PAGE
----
The Lafayette County Finance Committee made some big changes on Tuesday, Sept. 25, including giving raises to the nurses at the county’s health department and cutting from the land conservation department.
Wayne Wilson, chairman of the finance committee, said they increased the levy by $35,000 for the nurses at the county health department. The health department requested $69,000, or a raise of approximately $3-5 an hour per person. The compromise on the raises is now included in that department’s budget for 2013, although the request will need to be approved by the health department committee, human resources committee and county board before it takes effect.
“They know they’re getting paid less than the other nurses [at the hospital and manor],” Wilson said. “They want equity in the system. They just feel underpaid compared to nursing staff at the hospital and manor.”
The nurses at each of the county-run facilities—health department, Lafayette Manor and Memorial Hospital of Lafayette County—each have different job descriptions because the function of each facility is different.
Wilson said $50,000, or one full-time position, was cut from the land conservation department. He said the motion was made by Ted Wiegel and seconded by Ron Niemann; David Hammer voted against.
“This is only the preliminary budget,” Wilson said. “They [land conservation department] can try to allocate the funds back into their budget before the county board takes action on the budget in November.”
County conservationist Lisa Trumble said her department had 7 ½ staff in 1996 when they moved to the new office; 16 years later the department has four staff and is facing more cuts. Her department helps farmers in Lafayette County meet state requirements for land and water conservation practices.
“We try to steer farmers in the direction they need to go,” Trumble said. “All farmers, whether they take government money or not, are supposed to conserve the land.”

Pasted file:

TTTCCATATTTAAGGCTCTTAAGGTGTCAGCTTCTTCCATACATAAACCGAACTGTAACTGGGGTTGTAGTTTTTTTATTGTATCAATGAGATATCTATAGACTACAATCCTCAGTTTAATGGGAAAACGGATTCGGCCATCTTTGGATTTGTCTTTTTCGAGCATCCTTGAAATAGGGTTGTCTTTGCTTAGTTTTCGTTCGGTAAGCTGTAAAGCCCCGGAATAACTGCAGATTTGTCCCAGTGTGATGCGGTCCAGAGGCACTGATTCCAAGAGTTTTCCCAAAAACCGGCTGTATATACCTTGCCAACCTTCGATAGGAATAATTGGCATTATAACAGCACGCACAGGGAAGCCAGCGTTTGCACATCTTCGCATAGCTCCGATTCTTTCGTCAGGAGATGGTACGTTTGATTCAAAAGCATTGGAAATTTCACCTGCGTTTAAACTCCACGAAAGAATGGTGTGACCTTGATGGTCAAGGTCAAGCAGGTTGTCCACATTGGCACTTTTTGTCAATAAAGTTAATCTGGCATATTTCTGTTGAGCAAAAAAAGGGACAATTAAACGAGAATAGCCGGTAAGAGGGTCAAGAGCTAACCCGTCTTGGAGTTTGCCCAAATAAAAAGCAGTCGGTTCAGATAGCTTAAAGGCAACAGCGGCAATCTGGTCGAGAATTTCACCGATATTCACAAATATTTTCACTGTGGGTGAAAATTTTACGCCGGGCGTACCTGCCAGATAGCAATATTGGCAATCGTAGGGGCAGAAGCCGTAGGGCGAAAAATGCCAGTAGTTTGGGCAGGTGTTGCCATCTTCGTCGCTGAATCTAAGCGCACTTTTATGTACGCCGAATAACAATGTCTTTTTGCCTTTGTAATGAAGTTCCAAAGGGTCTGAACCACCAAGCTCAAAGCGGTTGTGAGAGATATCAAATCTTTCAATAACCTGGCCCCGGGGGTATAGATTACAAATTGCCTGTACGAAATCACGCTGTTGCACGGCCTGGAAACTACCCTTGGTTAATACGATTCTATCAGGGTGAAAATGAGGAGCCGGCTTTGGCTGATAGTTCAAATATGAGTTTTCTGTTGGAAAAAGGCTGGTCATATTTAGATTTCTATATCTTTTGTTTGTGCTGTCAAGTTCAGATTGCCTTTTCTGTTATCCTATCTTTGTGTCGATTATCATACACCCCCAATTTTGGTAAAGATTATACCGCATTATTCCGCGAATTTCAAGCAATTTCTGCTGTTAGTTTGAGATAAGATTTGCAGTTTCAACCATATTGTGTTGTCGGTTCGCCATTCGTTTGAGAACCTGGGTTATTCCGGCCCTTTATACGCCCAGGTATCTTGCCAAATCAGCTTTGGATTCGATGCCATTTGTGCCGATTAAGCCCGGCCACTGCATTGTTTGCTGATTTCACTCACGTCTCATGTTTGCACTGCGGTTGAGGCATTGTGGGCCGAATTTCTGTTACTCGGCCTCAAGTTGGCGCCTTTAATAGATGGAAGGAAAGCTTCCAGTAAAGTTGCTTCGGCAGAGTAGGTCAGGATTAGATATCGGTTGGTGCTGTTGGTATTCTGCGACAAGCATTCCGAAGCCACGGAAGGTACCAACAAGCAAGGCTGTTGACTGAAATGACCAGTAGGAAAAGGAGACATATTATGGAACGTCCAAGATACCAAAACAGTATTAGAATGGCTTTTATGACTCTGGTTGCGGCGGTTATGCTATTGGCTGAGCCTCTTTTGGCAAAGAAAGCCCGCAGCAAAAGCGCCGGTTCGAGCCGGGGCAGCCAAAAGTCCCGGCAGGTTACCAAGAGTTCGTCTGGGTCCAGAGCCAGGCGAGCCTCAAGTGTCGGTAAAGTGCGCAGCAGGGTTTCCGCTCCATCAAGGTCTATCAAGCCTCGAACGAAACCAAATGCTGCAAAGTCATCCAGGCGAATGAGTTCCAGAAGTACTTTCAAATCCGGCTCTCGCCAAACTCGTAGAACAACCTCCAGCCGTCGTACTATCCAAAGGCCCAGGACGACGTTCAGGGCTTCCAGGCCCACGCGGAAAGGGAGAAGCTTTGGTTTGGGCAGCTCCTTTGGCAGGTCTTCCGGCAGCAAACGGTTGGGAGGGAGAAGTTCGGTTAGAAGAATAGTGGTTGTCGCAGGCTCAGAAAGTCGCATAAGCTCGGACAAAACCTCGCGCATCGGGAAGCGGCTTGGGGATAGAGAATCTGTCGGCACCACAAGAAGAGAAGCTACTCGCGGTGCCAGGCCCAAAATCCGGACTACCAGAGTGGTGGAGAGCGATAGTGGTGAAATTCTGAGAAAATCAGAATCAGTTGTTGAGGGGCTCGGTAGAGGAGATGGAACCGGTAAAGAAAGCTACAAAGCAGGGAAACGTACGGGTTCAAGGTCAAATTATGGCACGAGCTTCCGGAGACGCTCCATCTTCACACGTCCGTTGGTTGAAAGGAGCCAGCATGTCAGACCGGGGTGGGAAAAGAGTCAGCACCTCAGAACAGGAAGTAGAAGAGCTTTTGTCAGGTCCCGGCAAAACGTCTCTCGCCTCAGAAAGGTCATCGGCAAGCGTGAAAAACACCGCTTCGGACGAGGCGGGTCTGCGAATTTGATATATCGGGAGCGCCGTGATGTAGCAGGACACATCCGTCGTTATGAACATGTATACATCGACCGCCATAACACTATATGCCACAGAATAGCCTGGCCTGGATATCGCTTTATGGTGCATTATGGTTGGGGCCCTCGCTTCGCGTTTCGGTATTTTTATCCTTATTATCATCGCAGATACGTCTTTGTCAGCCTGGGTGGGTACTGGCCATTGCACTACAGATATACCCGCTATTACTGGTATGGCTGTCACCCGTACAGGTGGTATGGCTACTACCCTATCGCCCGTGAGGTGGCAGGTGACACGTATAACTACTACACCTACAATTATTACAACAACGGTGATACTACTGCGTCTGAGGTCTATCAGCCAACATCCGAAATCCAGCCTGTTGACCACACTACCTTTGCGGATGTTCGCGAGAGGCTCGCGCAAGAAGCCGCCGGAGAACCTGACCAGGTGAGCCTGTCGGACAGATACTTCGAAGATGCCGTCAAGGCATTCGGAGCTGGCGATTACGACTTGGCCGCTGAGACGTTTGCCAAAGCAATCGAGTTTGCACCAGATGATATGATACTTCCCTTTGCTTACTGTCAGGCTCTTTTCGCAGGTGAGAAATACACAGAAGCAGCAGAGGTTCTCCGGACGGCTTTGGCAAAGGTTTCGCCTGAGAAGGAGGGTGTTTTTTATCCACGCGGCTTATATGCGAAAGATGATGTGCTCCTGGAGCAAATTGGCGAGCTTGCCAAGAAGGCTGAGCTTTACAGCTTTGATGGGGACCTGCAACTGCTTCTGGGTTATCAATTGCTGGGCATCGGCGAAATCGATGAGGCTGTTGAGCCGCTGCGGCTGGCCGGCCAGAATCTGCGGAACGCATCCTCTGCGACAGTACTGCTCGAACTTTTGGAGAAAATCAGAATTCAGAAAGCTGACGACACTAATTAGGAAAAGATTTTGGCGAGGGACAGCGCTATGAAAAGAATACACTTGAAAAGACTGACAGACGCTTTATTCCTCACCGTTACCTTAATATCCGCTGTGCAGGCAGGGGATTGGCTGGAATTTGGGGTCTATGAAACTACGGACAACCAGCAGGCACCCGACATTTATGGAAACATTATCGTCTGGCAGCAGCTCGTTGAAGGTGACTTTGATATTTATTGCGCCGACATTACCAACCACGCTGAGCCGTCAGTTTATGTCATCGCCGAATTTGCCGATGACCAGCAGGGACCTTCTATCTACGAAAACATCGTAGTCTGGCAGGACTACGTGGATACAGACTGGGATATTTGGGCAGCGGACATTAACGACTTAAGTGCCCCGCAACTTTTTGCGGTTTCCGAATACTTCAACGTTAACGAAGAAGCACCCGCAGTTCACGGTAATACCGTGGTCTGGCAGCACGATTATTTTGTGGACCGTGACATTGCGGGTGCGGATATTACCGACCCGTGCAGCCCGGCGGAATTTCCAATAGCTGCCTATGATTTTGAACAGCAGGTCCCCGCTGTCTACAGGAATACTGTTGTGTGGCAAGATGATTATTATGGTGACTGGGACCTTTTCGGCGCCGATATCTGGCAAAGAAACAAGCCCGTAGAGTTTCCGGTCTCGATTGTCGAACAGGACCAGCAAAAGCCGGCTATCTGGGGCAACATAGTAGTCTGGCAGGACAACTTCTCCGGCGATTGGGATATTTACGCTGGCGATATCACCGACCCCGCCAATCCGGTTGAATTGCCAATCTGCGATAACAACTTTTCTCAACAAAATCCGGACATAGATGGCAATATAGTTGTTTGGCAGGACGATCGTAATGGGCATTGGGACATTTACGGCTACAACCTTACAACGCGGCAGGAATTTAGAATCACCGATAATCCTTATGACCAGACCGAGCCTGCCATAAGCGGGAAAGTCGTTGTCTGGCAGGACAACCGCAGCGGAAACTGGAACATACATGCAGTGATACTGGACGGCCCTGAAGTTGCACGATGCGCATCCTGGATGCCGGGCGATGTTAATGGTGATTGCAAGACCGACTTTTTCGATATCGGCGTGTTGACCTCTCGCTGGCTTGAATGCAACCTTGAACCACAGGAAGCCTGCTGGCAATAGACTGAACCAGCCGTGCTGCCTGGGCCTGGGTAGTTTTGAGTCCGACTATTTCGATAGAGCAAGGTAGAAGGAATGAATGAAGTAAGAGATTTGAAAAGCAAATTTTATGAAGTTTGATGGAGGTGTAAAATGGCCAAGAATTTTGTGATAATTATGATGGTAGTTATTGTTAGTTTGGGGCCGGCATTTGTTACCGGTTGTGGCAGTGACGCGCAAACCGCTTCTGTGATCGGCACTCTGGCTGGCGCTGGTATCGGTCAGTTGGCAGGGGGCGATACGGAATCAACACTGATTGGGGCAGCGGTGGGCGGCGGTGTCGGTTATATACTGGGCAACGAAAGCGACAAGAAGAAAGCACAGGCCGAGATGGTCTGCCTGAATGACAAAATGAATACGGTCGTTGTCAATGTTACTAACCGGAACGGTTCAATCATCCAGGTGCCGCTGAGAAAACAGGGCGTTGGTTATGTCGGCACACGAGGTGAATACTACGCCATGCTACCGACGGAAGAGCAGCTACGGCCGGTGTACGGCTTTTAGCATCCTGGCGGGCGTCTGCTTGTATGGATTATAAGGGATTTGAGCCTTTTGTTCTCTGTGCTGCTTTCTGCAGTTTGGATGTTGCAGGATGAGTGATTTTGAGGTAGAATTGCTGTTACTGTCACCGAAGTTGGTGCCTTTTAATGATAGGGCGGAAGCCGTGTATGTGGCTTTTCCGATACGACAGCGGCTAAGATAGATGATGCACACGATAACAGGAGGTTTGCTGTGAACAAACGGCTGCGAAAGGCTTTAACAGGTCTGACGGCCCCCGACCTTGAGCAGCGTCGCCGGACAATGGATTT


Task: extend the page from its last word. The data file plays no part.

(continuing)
Trumble said the scope of the county is changing and she has seen her department’s work transition more to stream bank repair, erosion control and working with schools and municipalities to help with land conservation.
“We work with both sides for the public interest,” Trumble said. “One group thinks the rules aren’t strong enough and some want us to back off. We work with a lot of people who want to work with us, but also follow up with the people who have violations. It keeps the DNR heavy regulations at bay.”
There are approximately 500 farmers using the Farmland Credit program, 500 using the Conservation Reserve Enhancement Program (CREP) and 1,400 producers in Lafayette County, which could include renters. At the land conservation department, they feel that whether the farmer is a landowner or a renter, everybody needs to follow the land conservation rules and guidelines.
“We’re all pretty passionate about what we do,” Trumble said. “We aren’t loose with our department’s money, yet we see cuts every year while other departments increase their budgets.”
The finance committee also added $5,000 to the Seniors United for Nutrition (SUN) program. This is the first year that the SUN program has asked for tax levy from Lafayette County. On Sept. 18 the finance committee approved allocating $18,360 of the $25,110 request.